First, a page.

Spatial Variation of Diapycnal Diffusivity Estimated From Seismic Imaging of Internal Wave Field, Gulf of Mexico

06 Feb 2018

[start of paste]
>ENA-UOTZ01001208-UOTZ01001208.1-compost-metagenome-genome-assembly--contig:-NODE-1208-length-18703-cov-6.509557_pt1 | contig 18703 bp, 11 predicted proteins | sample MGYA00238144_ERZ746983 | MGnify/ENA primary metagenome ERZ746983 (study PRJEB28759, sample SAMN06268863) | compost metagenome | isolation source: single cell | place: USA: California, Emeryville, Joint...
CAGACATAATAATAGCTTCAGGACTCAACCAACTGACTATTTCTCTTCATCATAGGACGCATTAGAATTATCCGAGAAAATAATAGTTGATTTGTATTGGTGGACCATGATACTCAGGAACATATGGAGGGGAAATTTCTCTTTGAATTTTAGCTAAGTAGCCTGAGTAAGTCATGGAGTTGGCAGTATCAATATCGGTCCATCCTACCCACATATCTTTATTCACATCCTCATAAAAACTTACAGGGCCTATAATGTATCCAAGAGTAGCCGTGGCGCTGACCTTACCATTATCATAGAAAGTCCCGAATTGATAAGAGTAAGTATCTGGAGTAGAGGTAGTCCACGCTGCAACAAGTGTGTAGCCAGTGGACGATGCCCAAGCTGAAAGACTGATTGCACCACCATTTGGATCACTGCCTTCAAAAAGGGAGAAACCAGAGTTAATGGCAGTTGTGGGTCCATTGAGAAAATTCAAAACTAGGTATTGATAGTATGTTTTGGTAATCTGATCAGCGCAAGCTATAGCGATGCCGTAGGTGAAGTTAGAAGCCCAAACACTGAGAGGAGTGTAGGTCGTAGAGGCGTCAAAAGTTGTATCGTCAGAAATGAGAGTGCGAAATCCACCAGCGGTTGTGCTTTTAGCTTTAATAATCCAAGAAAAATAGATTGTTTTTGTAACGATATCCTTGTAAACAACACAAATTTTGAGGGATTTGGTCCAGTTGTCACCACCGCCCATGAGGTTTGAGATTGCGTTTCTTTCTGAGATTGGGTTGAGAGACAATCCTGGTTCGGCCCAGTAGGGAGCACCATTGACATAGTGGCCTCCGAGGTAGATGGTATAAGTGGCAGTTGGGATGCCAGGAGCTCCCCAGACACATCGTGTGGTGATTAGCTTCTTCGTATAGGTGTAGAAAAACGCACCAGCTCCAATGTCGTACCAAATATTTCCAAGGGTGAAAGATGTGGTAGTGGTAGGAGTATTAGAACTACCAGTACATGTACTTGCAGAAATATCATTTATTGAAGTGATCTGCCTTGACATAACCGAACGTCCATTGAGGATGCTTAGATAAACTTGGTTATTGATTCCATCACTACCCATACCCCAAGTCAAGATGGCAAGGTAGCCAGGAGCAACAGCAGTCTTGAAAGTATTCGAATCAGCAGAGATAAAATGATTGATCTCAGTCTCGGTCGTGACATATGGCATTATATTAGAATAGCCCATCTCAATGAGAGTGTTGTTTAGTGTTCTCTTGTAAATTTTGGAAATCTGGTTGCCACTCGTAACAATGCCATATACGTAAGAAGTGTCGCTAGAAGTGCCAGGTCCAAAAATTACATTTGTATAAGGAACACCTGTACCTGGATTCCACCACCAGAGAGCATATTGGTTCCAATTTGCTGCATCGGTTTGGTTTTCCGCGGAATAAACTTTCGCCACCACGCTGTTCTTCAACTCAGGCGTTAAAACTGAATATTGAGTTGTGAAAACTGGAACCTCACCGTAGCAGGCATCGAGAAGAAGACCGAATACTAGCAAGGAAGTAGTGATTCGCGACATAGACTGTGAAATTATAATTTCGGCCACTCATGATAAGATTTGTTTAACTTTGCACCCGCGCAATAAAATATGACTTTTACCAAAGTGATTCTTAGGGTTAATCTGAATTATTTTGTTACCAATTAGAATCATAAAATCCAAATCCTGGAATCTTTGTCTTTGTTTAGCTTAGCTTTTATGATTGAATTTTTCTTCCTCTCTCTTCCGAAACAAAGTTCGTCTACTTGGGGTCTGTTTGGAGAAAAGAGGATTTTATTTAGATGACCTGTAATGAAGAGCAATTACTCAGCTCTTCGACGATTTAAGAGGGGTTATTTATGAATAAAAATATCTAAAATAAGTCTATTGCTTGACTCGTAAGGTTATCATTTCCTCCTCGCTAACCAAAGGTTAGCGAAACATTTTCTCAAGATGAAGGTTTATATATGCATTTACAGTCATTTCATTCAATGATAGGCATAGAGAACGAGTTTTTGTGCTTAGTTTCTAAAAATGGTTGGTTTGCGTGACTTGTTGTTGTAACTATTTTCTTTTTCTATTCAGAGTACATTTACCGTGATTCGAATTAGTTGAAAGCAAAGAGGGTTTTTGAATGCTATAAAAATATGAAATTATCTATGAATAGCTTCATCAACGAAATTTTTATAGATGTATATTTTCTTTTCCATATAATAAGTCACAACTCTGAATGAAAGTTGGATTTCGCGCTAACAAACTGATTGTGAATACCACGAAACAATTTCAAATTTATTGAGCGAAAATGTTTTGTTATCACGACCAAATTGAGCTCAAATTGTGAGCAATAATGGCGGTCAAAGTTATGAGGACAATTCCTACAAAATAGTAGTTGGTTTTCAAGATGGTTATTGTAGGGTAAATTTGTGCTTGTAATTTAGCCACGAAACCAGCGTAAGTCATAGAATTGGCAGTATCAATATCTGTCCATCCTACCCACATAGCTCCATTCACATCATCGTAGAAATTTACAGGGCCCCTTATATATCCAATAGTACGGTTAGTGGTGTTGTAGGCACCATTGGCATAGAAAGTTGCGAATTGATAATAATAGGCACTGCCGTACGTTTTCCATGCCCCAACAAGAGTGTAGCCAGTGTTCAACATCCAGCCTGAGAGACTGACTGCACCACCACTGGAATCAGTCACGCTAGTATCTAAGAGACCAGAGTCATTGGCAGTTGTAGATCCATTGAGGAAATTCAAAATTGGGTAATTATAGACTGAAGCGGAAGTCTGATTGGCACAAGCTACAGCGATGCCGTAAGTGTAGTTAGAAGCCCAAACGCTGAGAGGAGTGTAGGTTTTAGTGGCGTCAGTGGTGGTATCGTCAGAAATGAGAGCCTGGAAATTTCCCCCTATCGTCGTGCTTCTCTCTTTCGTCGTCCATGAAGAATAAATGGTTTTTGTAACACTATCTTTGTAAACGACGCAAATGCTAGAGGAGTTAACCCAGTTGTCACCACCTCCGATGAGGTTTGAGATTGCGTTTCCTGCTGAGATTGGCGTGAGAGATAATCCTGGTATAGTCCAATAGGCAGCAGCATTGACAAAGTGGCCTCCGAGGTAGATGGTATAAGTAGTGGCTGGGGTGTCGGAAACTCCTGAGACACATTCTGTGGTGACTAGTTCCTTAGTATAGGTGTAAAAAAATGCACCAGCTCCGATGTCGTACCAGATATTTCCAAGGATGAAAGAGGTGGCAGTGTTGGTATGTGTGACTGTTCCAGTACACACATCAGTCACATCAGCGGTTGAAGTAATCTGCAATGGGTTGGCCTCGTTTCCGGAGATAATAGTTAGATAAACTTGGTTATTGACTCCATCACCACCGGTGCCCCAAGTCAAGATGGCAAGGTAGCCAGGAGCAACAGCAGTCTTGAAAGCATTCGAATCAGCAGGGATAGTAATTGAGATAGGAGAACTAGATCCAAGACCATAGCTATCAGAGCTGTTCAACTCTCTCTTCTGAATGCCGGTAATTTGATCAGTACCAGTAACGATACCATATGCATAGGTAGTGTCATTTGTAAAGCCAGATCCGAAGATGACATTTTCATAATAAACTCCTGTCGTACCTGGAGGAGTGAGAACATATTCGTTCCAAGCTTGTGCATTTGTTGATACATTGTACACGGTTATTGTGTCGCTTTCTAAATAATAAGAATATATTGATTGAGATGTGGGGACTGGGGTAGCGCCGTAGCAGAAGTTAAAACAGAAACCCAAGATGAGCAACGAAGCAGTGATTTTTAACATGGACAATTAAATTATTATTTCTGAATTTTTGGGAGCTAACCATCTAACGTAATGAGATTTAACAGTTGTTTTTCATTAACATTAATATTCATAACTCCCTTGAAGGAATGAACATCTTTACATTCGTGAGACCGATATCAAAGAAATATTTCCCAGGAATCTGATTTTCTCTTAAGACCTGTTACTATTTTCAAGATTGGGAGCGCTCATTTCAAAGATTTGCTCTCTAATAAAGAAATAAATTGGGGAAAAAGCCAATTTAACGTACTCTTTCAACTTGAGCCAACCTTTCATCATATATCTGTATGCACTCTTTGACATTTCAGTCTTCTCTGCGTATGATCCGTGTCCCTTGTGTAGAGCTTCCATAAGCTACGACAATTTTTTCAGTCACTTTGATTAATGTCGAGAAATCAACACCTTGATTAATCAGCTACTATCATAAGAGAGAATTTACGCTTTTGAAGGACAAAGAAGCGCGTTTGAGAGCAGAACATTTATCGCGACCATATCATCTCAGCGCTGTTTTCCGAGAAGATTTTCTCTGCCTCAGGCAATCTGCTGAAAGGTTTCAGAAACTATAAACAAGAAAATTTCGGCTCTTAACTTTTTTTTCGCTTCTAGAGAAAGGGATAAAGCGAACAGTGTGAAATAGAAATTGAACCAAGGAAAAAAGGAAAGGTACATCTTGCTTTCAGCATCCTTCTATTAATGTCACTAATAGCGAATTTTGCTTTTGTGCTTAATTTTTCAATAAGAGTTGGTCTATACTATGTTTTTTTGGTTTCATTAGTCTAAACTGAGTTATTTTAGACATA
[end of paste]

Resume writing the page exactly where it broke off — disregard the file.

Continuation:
Bright reflections are observed within the upper 1000~m of the water column along a seismic reflection profile that traverses the northern margin of the Gulf of Mexico. Independent hydrographic calibration demonstrates that these reflections are primarily caused by temperature changes associated with different water masses that are entrained into the Gulf along the Loop Current. The internal wave field is analyzed by automatically tracking 1171 reflections, each of which is greater than 2~km in length. Power spectra of the horizontal gradient of isopycnal displacement, $\phi_{\xi_x}$, are calculated from these tracked reflections. At low horizontal wavenumbers ($k_x < 10^{-2}$ cpm), $\phi_{\xi_x} \propto k_x^{-0.2 \pm 0.6}$, in agreement with hydrographic observations of the internal wave field. The turbulent spectral subrange is rarely observed. Diapycnal diffusivity, $K$, is estimated from the observed internal wave spectral subrange of each tracked reflection using a fine-scale parametrization of turbulent mixing. Calculated values of $K$ vary between $10^{-8}$ and $10^{-4}$~m$^{2}$~s$^{-1}$ with a mean value of $K \sim 4 \times 10^{-6}$~m$^{2}$~s$^{-1}$. The spatial distribution of turbulent mixing shows that $K \sim 10^{-7}$~m$^{2}$~s$^{-1}$ away from the shelf edge in the upper 300~m where stratification is strong. Mixing is enhanced by up to four orders of magnitude adjacent to the shoaling bathymetry of the continental slope. This overall pattern matches that determined by analyzing nearby suites of CTD casts. However, the range of values recovered by spectral analysis of the seismic image is greater as a consequence of significantly better horizontal resolution.